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dc.contributor.authorBedin, L R
dc.contributor.authorSalaris, M
dc.contributor.authorRich, R M
dc.contributor.authorRicher, H
dc.contributor.authorAnderson, J
dc.contributor.authorBettoni, D
dc.contributor.authorNardiello, D
dc.contributor.authorMilone, A P
dc.contributor.authorMarino, A F
dc.contributor.authorLibralato, M
dc.contributor.authorBellini, A
dc.contributor.authorDieball, A
dc.contributor.authorBergeron, P
dc.contributor.authorBurgasser, A J
dc.contributor.authorApai, D
dc.date.accessioned2019-09-18T19:41:52Z
dc.date.available2019-09-18T19:41:52Z
dc.date.issued2019-01-10
dc.identifier.citationL R Bedin, M Salaris, R M Rich, H Richer, J Anderson, D Bettoni, D Nardiello, A P Milone, A F Marino, M Libralato, A Bellini, A Dieball, P Bergeron, A J Burgasser, D Apai, The HST Large Programme on NGC 6752. I. Serendipitous discovery of a dwarf Galaxy in background, Monthly Notices of the Royal Astronomical Society: Letters, Volume 484, Issue 1, March 2019, Pages L54–L58, https://doi.org/10.1093/mnrasl/slz004en_US
dc.identifier.issn0035-8711
dc.identifier.doi10.1093/mnrasl/slz004
dc.identifier.urihttp://hdl.handle.net/10150/634469
dc.description.abstractAs part of a large Hubble Space Telescope investigation aiming at reaching the faintest stars in the Galactic globular cluster NGC 6752, an Advanced Camera for Surveys/Wide Field Channel field was the subject of deep optical observations reaching magnitudes as faint as V ∼ 30. In this field, we report the discovery of Bedin I, a dwarf spheroidal galaxy too faint and too close to the core of NGC 6752 for detection in earlier surveys. As it is of broad interest to complete the census of galaxies in the local Universe, in this letter we provide the position of this new object along with preliminary assessments of its main parameters. Assuming the same reddening as for NGC 6752, we estimate a distance modulus of (m − M)0 = 29.70 ± 0.13 from the observed red giant branch, i.e. 8.7+0.5−0.7 Mpc, and size of ∼840 × 340 pc, about one-fifth the size of the Large Magellanic Cloud. A comparison of the observed colour–magnitude diagram with synthetic counterparts, which account for the galaxy distance modulus, reddening, and photometric errors, suggests the presence of an old (∼13 Gyr) and metal-poor ([Fe/H] ∼ −1.3) population. This object is most likely a relatively isolated satellite dwarf spheroidal galaxy of the nearby great spiral NGC 6744, or potentially the most distant isolated dwarf spheroidal known with a secure distance.en_US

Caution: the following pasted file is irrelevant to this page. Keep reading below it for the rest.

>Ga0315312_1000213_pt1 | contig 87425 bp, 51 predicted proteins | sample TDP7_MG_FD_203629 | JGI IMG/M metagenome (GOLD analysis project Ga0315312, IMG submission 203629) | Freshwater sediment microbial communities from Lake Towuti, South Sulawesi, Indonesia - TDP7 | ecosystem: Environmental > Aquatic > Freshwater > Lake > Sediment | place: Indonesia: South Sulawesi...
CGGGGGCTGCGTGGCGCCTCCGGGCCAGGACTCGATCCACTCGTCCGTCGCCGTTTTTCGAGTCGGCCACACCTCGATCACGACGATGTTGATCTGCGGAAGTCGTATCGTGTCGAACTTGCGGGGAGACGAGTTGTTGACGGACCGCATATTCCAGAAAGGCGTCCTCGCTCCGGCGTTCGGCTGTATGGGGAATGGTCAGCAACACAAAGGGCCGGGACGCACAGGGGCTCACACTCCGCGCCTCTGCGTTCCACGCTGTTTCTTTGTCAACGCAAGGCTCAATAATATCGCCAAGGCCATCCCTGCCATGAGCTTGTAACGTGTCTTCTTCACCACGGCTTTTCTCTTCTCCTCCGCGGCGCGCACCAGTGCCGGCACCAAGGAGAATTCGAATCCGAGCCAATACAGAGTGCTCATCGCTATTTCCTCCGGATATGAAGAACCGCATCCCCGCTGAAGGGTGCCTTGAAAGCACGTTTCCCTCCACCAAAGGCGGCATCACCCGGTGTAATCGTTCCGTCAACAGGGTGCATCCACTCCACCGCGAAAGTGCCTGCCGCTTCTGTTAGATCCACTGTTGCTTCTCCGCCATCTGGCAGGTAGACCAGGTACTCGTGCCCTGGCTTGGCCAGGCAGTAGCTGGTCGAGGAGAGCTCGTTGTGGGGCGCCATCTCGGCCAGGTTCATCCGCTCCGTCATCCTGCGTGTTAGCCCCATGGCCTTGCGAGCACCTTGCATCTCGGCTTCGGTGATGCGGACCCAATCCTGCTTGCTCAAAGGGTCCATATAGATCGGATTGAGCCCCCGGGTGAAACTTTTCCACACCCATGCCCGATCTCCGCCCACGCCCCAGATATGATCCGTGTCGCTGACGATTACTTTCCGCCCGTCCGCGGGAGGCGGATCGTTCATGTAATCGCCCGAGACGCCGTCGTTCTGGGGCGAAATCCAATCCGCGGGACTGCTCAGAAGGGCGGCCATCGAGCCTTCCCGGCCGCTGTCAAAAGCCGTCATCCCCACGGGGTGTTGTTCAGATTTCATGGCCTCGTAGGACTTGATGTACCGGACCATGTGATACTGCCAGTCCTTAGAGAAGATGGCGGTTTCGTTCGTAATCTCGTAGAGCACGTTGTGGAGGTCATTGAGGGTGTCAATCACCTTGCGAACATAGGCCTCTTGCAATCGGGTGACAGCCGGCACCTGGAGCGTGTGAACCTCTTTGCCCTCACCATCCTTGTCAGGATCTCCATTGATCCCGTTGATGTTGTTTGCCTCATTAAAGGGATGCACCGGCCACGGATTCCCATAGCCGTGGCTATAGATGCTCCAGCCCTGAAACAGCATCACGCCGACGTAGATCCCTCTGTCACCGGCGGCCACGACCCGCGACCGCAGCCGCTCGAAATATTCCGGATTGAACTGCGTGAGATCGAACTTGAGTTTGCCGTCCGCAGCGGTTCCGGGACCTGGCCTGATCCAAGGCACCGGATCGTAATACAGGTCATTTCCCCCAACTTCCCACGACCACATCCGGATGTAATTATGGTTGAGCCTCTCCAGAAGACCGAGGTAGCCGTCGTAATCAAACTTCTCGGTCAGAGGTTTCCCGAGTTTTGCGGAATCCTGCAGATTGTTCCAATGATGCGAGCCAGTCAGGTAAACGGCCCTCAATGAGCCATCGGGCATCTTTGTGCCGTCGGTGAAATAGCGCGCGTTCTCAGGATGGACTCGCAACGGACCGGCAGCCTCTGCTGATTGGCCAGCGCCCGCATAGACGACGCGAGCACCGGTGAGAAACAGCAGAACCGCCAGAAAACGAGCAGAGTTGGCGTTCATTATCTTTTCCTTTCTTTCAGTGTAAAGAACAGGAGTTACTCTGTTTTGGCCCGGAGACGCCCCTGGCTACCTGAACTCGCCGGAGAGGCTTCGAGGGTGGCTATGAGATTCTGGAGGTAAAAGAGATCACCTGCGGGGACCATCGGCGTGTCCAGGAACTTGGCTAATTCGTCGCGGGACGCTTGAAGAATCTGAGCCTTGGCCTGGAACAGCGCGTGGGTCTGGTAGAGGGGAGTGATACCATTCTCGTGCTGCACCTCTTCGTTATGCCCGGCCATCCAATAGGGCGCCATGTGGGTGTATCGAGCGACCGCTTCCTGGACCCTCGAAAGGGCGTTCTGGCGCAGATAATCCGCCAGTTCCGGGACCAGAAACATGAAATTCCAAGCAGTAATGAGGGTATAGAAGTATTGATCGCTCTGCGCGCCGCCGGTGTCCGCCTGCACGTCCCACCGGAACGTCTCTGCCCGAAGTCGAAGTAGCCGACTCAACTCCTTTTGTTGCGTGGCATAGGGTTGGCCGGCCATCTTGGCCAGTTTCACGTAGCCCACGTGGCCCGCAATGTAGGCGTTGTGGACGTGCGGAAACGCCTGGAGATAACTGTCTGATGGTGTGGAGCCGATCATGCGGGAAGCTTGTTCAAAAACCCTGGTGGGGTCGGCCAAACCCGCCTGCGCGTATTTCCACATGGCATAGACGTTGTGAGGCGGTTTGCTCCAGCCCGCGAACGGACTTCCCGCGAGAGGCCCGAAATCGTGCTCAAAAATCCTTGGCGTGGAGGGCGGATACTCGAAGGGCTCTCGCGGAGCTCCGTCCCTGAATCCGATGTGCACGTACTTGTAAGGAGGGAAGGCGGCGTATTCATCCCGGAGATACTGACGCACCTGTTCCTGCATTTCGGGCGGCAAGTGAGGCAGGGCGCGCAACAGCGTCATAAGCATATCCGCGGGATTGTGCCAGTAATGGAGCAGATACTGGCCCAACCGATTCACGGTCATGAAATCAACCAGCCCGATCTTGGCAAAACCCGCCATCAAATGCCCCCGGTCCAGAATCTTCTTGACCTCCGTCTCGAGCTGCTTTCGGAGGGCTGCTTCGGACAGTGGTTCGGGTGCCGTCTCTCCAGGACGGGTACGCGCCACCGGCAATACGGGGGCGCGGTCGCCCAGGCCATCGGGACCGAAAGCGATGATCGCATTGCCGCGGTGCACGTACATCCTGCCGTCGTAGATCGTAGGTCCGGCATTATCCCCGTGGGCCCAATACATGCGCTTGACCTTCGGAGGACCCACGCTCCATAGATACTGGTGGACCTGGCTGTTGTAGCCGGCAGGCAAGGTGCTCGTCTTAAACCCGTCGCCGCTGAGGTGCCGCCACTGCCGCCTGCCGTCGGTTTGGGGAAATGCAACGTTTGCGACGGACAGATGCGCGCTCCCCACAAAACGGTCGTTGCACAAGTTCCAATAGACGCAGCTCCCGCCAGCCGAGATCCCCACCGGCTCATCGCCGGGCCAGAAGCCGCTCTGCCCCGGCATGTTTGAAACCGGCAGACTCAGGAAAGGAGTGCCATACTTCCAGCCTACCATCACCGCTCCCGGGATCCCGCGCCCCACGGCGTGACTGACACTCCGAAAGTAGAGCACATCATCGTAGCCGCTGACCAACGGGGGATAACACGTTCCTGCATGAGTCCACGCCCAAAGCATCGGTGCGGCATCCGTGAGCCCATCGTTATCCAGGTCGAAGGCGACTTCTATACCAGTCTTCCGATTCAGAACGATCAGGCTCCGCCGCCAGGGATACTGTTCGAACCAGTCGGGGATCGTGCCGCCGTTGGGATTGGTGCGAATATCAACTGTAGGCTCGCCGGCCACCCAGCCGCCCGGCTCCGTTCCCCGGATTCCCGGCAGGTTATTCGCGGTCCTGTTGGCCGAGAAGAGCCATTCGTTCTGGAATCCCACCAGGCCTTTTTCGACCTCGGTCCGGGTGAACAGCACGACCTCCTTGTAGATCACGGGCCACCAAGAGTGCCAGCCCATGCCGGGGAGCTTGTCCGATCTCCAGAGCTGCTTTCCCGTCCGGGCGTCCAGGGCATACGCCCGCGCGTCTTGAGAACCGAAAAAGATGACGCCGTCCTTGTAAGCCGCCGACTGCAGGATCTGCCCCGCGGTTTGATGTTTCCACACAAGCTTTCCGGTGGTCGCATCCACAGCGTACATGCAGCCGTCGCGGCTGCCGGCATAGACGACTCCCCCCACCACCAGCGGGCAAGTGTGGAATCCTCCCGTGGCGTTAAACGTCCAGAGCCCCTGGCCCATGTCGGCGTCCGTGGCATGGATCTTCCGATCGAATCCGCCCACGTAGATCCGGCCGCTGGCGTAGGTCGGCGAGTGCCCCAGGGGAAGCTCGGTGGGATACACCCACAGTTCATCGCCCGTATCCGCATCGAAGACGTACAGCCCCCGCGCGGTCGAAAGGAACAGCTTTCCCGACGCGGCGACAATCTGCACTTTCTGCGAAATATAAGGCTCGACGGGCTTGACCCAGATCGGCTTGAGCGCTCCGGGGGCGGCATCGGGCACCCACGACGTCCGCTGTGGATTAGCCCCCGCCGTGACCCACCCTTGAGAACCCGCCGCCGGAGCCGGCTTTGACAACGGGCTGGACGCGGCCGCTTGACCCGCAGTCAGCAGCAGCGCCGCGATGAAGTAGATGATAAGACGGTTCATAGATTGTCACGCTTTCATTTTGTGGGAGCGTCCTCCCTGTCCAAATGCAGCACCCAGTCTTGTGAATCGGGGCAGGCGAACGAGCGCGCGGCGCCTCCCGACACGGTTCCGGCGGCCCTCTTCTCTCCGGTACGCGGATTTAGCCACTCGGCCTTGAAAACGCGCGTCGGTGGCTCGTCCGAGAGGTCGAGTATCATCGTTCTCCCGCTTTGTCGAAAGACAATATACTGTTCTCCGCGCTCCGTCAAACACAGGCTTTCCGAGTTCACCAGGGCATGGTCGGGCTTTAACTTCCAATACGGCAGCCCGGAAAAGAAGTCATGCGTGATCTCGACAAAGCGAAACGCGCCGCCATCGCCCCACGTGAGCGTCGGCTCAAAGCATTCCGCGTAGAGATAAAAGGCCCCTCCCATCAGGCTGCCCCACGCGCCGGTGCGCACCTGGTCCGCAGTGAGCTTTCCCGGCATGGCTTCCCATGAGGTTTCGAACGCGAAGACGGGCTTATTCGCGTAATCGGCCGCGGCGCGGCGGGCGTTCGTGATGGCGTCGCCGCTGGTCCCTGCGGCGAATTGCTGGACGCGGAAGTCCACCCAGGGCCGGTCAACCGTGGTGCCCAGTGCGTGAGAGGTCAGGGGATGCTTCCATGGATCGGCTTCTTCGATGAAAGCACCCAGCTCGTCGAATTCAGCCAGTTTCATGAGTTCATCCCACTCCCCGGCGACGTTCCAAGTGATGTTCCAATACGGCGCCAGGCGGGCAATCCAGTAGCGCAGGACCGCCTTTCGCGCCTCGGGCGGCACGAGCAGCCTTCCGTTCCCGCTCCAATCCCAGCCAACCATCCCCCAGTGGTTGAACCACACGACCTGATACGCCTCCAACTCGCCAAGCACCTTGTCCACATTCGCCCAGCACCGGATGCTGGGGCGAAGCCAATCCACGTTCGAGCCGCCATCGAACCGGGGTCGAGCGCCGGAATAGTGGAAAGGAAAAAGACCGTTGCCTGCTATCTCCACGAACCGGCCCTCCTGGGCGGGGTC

dc.description.sponsorshipNASA [NAS 5-26555]; European Research Council (ERC) under the European Union's Horizon 2020 research innovation programme (Grant Agreement ERC-StG 2016) [716082]; MIUR through the the FARE project [R164RM93XW]; European Union's Horizon 2020 research and innovation programme under the Marie Sklodowska-Curie Grant [797100];[HST-GO-15096]en_US
dc.language.isoenen_US
dc.publisherOXFORD UNIV PRESSen_US
dc.rightsCopyright © 2019 The Author(s). Published by Oxford University Press on behalf of the Royal Astronomical Societyen_US
dc.subjectgalaxies: dwarfen_US
dc.subjectgalaxies: individual: Bedin Ien_US
dc.titleThe HST Large Programme on NGC 6752. I. Serendipitous discovery of a dwarf Galaxy in backgrounden_US
dc.typeArticleen_US
dc.contributor.departmentUniv Arizona, Dept Astronen_US
dc.contributor.departmentUniv Arizona, Steward Observen_US
dc.contributor.departmentUniv Arizona, Lunar & Planetary Laben_US
dc.identifier.journalMONTHLY NOTICES OF THE ROYAL ASTRONOMICAL SOCIETYen_US
dc.description.collectioninformationThis item from the UA Faculty Publications collection is made available by the University of Arizona with support from the University of Arizona Libraries. If you have questions, please contact us at repository@u.library.arizona.edu.en_US
dc.eprint.versionFinal published versionen_US
refterms.dateFOA2019-09-18T19:41:53Z


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